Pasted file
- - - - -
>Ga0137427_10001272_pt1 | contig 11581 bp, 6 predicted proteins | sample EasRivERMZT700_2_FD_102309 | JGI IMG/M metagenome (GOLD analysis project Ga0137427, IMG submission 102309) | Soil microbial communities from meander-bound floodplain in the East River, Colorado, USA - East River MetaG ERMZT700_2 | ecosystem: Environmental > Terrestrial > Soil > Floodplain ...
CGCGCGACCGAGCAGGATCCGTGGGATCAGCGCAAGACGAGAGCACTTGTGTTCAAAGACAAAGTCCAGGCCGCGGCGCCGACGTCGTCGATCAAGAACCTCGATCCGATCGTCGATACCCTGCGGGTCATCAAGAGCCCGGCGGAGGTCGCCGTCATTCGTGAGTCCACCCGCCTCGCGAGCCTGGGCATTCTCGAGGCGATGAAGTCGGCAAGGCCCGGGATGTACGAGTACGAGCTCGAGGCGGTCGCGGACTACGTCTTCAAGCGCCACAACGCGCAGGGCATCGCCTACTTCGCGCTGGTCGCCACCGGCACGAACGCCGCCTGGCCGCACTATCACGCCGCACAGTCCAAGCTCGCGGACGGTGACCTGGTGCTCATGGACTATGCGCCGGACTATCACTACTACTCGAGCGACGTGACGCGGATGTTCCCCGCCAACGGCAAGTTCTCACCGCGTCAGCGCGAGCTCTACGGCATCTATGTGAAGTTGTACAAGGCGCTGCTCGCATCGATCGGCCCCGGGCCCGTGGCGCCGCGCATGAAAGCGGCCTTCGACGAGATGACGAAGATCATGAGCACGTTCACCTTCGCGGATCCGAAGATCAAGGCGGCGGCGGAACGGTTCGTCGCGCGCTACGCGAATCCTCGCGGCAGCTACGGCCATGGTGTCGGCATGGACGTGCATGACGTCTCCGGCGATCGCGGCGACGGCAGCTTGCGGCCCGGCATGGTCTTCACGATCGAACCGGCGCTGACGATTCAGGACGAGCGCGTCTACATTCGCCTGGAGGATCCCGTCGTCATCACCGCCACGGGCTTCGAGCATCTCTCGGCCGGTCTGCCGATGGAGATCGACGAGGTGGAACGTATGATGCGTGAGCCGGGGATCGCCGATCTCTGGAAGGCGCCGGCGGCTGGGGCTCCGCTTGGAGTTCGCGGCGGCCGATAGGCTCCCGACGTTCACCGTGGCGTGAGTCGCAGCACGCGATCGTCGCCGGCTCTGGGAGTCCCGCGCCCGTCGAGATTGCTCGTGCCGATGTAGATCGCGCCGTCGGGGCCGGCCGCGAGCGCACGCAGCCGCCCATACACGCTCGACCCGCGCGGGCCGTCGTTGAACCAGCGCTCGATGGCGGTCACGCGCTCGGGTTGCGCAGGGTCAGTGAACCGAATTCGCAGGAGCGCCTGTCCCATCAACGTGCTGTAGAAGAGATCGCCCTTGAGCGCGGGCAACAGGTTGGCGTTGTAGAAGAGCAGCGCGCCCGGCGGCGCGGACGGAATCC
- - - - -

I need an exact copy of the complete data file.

>Ga0137427_10001272_pt1 | contig 11581 bp, 6 predicted proteins | sample EasRivERMZT700_2_FD_102309 | JGI IMG/M metagenome (GOLD analysis project Ga0137427, IMG submission 102309) | Soil microbial communities from meander-bound floodplain in the East River, Colorado, USA - East River MetaG ERMZT700_2 | ecosystem: Environmental > Terrestrial > Soil > Floodplain ...
CGCGCGACCGAGCAGGATCCGTGGGATCAGCGCAAGACGAGAGCACTTGTGTTCAAAGACAAAGTCCAGGCCGCGGCGCCGACGTCGTCGATCAAGAACCTCGATCCGATCGTCGATACCCTGCGGGTCATCAAGAGCCCGGCGGAGGTCGCCGTCATTCGTGAGTCCACCCGCCTCGCGAGCCTGGGCATTCTCGAGGCGATGAAGTCGGCAAGGCCCGGGATGTACGAGTACGAGCTCGAGGCGGTCGCGGACTACGTCTTCAAGCGCCACAACGCGCAGGGCATCGCCTACTTCGCGCTGGTCGCCACCGGCACGAACGCCGCCTGGCCGCACTATCACGCCGCACAGTCCAAGCTCGCGGACGGTGACCTGGTGCTCATGGACTATGCGCCGGACTATCACTACTACTCGAGCGACGTGACGCGGATGTTCCCCGCCAACGGCAAGTTCTCACCGCGTCAGCGCGAGCTCTACGGCATCTATGTGAAGTTGTACAAGGCGCTGCTCGCATCGATCGGCCCCGGGCCCGTGGCGCCGCGCATGAAAGCGGCCTTCGACGAGATGACGAAGATCATGAGCACGTTCACCTTCGCGGATCCGAAGATCAAGGCGGCGGCGGAACGGTTCGTCGCGCGCTACGCGAATCCTCGCGGCAGCTACGGCCATGGTGTCGGCATGGACGTGCATGACGTCTCCGGCGATCGCGGCGACGGCAGCTTGCGGCCCGGCATGGTCTTCACGATCGAACCGGCGCTGACGATTCAGGACGAGCGCGTCTACATTCGCCTGGAGGATCCCGTCGTCATCACCGCCACGGGCTTCGAGCATCTCTCGGCCGGTCTGCCGATGGAGATCGACGAGGTGGAACGTATGATGCGTGAGCCGGGGATCGCCGATCTCTGGAAGGCGCCGGCGGCTGGGGCTCCGCTTGGAGTTCGCGGCGGCCGATAGGCTCCCGACGTTCACCGTGGCGTGAGTCGCAGCACGCGATCGTCGCCGGCTCTGGGAGTCCCGCGCCCGTCGAGATTGCTCGTGCCGATGTAGATCGCGCCGTCGGGGCCGGCCGCGAGCGCACGCAGCCGCCCATACACGCTCGACCCGCGCGGGCCGTCGTTGAACCAGCGCTCGATGGCGGTCACGCGCTCGGGTTGCGCAGGGTCAGTGAACCGAATTCGCAGGAGCGCCTGTCCCATCAACGTGCTGTAGAAGAGATCGCCCTTGAGCGCGGGCAACAGGTTGGCGTTGTAGAAGAGCAGCGCGCCCGGCGGCGCGGACGGAATCC